Even if a presidential campaign can not be compared with normal marketing operations, its lessons are extremely valuable. Last MIMA event was a great opportunity to hear perspective of Scott Thomas on the Obama campaign – a perspective from a design standpoint. The campaign truly accomplished its goal to “go where the people are.”
The most interesting ideas from my perspective:
- “Killing the fold” on the home page. The designers decided not to limit themselves by the attempt to fit all important information “above the fold” of the home page and linked it to other portions of the site. Too much of the information was important; the links would be too small and difficult to click. The designers gave more “space” to the information, but abandoned the fold. However, the home page of the site was designed to hint that something exist below, encouraging people to scroll. Site visitors scrolled.
- Importance of collaboration. Designers worked with developers; designers worked with web analysts. The decisions on which web initiatives received more attention were based on traffic analysis.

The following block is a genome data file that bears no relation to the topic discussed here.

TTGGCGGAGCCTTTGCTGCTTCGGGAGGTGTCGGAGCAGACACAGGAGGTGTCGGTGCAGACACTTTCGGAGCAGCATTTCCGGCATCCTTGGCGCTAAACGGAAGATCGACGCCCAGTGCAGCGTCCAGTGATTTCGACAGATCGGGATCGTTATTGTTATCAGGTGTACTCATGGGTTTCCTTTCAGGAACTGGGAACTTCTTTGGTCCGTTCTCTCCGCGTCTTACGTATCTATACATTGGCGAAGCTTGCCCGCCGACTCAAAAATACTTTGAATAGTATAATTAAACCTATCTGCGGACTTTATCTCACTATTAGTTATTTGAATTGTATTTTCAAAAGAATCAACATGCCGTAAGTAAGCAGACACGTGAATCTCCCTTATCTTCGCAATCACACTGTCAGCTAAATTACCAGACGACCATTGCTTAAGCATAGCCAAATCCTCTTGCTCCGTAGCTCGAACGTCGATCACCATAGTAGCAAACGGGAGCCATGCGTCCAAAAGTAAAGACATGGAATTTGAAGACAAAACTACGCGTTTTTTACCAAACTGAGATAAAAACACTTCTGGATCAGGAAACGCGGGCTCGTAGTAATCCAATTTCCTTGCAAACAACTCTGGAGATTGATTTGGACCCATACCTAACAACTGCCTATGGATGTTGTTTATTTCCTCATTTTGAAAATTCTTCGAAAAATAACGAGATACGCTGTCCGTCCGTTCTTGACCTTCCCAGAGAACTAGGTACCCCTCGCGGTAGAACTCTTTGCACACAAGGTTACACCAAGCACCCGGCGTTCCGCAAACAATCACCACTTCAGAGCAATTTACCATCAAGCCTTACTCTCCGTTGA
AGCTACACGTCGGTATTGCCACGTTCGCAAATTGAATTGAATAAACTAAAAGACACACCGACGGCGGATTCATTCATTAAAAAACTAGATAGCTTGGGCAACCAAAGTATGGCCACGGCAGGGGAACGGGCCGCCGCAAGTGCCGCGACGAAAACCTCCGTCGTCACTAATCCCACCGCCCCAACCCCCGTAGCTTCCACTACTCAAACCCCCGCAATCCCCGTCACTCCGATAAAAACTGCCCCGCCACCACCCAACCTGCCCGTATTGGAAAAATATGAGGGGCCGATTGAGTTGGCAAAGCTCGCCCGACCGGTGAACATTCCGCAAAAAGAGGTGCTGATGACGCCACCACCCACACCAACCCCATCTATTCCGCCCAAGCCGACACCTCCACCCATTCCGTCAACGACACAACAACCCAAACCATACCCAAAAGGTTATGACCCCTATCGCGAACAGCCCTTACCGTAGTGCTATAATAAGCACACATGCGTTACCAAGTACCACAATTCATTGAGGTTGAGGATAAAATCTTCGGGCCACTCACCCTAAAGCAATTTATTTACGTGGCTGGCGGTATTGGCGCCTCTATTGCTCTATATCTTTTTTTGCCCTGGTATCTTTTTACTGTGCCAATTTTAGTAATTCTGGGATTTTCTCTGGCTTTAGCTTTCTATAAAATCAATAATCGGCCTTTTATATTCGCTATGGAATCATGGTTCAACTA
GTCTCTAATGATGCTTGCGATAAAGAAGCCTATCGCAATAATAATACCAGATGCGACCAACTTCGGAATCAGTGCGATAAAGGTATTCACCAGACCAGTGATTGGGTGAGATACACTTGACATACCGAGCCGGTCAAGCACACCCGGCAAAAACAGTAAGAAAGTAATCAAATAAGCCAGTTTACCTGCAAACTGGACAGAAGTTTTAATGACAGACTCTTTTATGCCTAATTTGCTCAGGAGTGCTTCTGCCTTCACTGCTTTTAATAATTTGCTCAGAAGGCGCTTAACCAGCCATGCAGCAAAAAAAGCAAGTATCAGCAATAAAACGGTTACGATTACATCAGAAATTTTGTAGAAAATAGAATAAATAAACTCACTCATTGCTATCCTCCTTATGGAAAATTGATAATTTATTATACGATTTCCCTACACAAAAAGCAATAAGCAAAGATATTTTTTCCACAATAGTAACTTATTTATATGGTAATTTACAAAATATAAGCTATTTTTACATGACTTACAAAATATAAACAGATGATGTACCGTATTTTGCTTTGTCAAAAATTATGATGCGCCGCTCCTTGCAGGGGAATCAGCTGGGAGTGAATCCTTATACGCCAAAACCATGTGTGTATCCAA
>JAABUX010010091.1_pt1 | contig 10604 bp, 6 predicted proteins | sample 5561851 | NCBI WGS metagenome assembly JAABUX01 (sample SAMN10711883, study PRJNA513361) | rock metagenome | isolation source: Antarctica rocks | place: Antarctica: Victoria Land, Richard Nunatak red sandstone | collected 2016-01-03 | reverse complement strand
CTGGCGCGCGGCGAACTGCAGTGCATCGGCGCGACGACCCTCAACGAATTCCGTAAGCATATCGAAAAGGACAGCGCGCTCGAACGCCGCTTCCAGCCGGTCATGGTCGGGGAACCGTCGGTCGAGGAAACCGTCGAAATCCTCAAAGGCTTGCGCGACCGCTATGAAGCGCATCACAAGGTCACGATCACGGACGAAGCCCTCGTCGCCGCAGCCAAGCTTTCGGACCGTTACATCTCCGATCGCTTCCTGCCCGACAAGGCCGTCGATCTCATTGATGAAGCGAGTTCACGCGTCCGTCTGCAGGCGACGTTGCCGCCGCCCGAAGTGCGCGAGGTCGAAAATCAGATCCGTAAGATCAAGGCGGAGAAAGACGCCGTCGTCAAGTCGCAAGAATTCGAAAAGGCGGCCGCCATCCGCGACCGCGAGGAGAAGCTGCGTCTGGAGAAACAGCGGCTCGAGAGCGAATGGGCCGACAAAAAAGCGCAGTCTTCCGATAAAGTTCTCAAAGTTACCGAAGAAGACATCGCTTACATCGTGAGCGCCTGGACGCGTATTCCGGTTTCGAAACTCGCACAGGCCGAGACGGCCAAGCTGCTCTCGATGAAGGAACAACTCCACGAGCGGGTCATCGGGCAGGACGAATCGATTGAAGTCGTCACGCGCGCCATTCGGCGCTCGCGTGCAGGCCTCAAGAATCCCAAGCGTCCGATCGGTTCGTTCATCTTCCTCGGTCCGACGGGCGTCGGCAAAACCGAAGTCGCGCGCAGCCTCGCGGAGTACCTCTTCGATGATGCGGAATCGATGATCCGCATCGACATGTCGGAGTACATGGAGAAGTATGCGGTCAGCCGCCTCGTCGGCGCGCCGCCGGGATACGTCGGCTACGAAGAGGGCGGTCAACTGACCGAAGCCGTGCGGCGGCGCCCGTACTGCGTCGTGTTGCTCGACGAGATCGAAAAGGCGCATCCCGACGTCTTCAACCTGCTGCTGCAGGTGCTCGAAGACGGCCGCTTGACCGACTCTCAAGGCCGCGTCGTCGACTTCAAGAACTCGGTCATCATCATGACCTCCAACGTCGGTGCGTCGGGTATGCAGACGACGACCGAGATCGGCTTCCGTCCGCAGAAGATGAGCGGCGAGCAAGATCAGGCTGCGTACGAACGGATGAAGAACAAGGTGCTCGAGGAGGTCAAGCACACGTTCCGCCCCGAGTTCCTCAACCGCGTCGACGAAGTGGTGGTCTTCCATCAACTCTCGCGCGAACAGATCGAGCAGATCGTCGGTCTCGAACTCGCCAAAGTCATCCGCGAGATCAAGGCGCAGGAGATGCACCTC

- At the point when the goal was to encourage people to register to vote, Obama branding became unimportant for the task. The goal was registration, not choice of the candidate at that point.
- The campaign had surprising level of trust… The campaign hired passionate people who were experts in their field and allowed them to do their job without intruding into minor details. The designers, in their own turn, allowed other designers to participate in their efforts – they posted necessary files for local organizations to create their own materials.
- Analytics and testing. The designers tested everything possibly (buttons shapes, colors, wording etc.) and based design decisions on the results of the site use that came from the analysts.
- To succeed, the site should be constantly evolving…